Downstream Validation

Multitiered Automation for Improved Efficiency of Bioprocess Analytics

The first biopharmaceutical, human insulin, was approved for use in 1982 (1). The biopharmaceutical market continues to exhibit healthy growth now, with the number of yearly patent applications increasing by 25% annually since 1995 (2). The total pharmaceutical R&D pipeline has more than doubled since the beginning of the century (Figure 1), much of that attributable to the biologics industry segment. As this industry has matured, new platform methods have emerged, and competition has increased. Consequently, the pressures of speed,…

Virus Segregation During Purification Processes: Calculation of Critical Potential Carryover of Viruses

Before a pharmaceutical product is introduced into humans, either in a clinical trial or as a marketed product, virus safety must be evaluated carefully. Virus safety normally is ensured using a three step complementary approach: selecting and testing cell lines and/or raw materials for the absence of viruses, testing the product at appropriate steps of production, and assessing the capacity of a production process to clear infectious viruses (1). The latter (also referred to as viral clearance) is the subject herein. Spiking studies are conducted to evaluate the capacity of a purification…

Setting Up a Rapid Mycoplasma Assay to Support Recombinant Protein Production

Octapharma AB (OAB) in Stockholm, Sweden, is the site for Nuwiq human recombinant factor VIII (FVIII), production. The drug is produced in a human cell line cultured in a perfusion bioreactor using a closed system (to minimize contamination) and proprietary serum-free medium without animal-derived components. In accordance with regulatory guidelines, cell banks and cell cultures used for production of biological products must be free of mycoplasma. Traditional mycoplasma testing is a growth-based method that represents a significant bottleneck in quality…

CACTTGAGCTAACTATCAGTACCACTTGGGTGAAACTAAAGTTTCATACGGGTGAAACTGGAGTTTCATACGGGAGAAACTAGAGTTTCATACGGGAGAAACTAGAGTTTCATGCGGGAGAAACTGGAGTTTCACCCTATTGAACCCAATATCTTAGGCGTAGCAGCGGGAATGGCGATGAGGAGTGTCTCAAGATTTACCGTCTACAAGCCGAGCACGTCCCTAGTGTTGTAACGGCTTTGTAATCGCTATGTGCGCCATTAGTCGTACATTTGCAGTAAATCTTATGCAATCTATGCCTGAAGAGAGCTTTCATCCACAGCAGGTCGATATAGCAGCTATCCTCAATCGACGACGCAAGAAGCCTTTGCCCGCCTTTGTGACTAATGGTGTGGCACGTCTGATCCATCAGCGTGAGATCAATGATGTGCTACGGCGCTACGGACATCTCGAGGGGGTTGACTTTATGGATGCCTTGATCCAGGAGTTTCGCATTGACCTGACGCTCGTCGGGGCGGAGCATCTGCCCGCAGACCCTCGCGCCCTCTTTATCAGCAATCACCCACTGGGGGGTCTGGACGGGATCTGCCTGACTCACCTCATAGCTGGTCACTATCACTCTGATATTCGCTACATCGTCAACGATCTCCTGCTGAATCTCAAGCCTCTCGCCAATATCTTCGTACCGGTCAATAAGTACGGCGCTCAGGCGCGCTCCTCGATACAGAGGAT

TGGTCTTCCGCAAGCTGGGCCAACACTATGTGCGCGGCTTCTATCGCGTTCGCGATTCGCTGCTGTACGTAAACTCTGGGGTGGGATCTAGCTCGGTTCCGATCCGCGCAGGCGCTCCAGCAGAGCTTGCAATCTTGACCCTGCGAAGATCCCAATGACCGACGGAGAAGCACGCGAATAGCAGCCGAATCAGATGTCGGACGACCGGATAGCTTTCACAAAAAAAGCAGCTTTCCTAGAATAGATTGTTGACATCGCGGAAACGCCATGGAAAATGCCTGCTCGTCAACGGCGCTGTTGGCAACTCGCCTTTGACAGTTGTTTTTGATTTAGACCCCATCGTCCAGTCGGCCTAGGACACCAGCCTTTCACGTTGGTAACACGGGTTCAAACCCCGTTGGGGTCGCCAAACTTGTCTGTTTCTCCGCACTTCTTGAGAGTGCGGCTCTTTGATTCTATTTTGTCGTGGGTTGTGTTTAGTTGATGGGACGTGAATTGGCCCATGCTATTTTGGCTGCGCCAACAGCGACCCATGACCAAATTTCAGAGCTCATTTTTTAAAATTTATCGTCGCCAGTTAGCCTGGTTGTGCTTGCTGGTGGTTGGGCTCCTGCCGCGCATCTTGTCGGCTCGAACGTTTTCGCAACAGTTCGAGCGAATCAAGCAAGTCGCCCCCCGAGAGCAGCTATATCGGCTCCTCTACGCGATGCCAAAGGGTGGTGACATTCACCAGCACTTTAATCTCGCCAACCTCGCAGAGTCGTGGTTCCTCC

Methods on the Move: Addressing Method Transfer Challenges for the Biopharmaceutical Industry

Analytical method transfers are essential components of the current global biotechnology environment. Analytical method transfer can be defined as “a documented process that qualifies a laboratory (the receiving laboratory) to use a validated analytical test procedure that originated in another laboratory (sending laboratory), thus ensuring that the receiving laboratory has the procedural knowledge and ability to perform the transferred analytical procedure as intended” (1). The goal is to ensure that a method continues to perform in the validated state regardless…

Dual Sourcing of Protein A Resin to Mitigate Supply Chain Risk: A Comparative Study to Determine Equivalence

Protein A affinity chromatography is a well-established technology that is used extensively for large-scale purification of monoclonal antibodies (MAbs). With this mode of chromatography, very high product purity can be achieved in a single, relatively simple unit operation. A solution containing the target protein of interest is applied to a liquid-chromatography column at near-neutral pH, and one or more wash steps follow to lower product- and process-related impurities (1). Product is eluted through application of a low-pH buffer. Finally, the…

eBook: Development and Application of a Simple and One-Point Multiparameter Technique — Monitoring Commercial-Scale Chromatography Process Performance